Since Hummingbot is a local client, your private keys and API keys are as secure as the computer you are running them on. This is because the keys are used to create authorized instructions locally on the local machine, and only the instructions which have already been signed or authorized are sent out from the client.

What does it cost for me to run Hummingbot?

Hummingbot is a free software, so you can download, install, and run it for free.

Transactions from Hummingbot are normal transactions conducted on exchanges; therefore when operating Hummingbot, you would be subject to each exchange’s fees (e.g. maker, taker, and withdrawal fees), as you would if you were trading on that exchange normally (i.e. without Hummingbot).

There is no minimum amount of assets to use Hummingbot, but users should pay heed to exchange-specific minimum order sizes. We include links to the exchange's minimum order size page. This can be found in each exchange's page in Exchange Connectors.

How do I use Hummingbot on a AMM decentralized exchange like Uniswap?

On an Automatic Market Maker (AMM) decentralized exchange, users deposit tokens into a pool to provide liquidity and earn LP tokens. Since AMM pools depend on arbitrage to keep prices in line with other venues, Hummingbot's amm-arb strategy allows users to run an arbitrage bot that may earn profits from exploiting price differences between the AMM and other exchanges.

Hummingbot Foundation

What does the Hummingbot Foundation do?

The Hummingbot Foundation is a not-for-profit organization established in the Cayman Islands. The Foundation’s mission is to democratize high-frequency trading by enabling decentralized maintenance and community governance over the open-source Hummingbot code repository.

Below are its main roles and responsibilities:

  • Maintenance: Appoint and compensate maintainers who maintain Hummingbot exchange connectors by fixing bugs, resolving API changes, and adding features.
  • Bounties: Enable the community to sponsor bounties that reward community contributors for building new connectors, features, and enhancements
  • Governance: Enable the community to steer the evolution of the codebase by prioritizing work on Github issues and pull requests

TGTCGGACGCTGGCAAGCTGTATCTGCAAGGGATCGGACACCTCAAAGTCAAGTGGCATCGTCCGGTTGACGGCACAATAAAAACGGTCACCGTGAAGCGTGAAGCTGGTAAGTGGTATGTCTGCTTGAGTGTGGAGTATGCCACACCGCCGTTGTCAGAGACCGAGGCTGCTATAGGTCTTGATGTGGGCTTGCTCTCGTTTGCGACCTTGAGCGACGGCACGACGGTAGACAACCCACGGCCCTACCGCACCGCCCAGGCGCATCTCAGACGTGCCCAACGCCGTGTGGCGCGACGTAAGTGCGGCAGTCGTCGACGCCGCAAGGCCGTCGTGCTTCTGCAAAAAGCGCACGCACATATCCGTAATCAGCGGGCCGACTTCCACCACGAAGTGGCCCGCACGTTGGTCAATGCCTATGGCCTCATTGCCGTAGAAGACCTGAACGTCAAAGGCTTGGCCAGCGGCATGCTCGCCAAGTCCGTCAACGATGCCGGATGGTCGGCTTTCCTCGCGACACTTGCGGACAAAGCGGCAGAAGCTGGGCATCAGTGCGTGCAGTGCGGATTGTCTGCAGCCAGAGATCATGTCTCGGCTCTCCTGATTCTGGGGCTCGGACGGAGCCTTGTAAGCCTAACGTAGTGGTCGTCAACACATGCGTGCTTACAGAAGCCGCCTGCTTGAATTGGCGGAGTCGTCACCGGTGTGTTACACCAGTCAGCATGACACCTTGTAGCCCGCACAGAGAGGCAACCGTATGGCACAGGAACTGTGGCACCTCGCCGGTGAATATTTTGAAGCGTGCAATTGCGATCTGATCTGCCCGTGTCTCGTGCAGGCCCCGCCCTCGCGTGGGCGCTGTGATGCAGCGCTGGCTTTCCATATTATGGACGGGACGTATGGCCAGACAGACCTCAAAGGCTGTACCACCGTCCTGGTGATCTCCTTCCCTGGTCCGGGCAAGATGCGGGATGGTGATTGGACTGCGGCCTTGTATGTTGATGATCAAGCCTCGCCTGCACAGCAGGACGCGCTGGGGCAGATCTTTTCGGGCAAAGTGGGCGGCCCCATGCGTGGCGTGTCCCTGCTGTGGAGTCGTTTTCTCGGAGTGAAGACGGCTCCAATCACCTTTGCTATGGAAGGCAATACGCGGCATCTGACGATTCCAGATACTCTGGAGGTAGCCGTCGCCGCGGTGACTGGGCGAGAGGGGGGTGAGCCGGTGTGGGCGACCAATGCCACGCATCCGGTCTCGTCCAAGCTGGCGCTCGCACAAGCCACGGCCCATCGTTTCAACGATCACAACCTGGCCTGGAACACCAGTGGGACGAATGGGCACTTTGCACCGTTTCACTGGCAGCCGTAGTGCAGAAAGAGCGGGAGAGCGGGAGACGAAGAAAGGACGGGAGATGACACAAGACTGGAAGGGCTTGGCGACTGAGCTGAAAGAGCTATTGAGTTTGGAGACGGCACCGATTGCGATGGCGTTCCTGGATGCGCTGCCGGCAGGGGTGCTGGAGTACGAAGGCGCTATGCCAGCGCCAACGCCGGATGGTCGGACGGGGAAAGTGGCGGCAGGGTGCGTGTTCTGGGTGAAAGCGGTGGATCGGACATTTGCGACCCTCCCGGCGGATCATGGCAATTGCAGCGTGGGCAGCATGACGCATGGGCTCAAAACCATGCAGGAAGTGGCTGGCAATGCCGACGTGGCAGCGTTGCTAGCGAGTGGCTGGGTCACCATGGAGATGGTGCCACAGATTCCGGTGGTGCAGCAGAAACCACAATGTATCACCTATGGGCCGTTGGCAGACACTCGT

Since Hummingbot is not a blockchain protocol, but rather open source client software run locally on individual client devices that interacts with protocols and exchanges, the Foundation governance system aims to fits into the existing Hummingbot open source software release process, which has been used to handle thousands of Github issues and pull requests created by the community over the past three years.

How is the Hummingbot Foundation sustainable?

A large part of Hummingbot’s value comes from the number of connectors it supports and its overall usage, which can be measured by the aggregate trading activity that Hummingbot users supply to connected exchanges and protocols. The Foundation has fee share agreements and other partnerships with these exchanges and protocols that rebate fees based on usage, tracked at the API header level.

Meanwhile, community developers can maintain Hummingbot components of the codebase and extend the toolset to more markets and asset types, keeping maintenance costs low.

In addition, the Foundation plans to charge bounty administration fees to administer, review and merge the development work performed by bounty contributors.

Based on the source of income above, the Foundation is projected to be self-sustainable at inception. Over time, we expect this margin to increase as volume and fees generated grow as the Hummingbot user base expands.

Who runs the Hummingbot Foundation?

A five-person Board of Directors provides oversight over the Foundation and oversees staff who manage day-to-day operations. This board is elected by HBOT token holders every 12 months.

In addition, the Foundation has a Chief Operating Officer and Chief Finance Officer, who collectively manage partnerships with exchanges, negotiate contracts with maintainers, and oversee the Foundation’s budget and finances.

The Foundation also employs staff who administer the governance system, respond to users on Discord, and handle other day-to-day operations of maintaining Hummingbot, including:

  • Review pull requests and issues linked to proposals
  • Communicate and coordinate with sponsors, maintainers, and contributors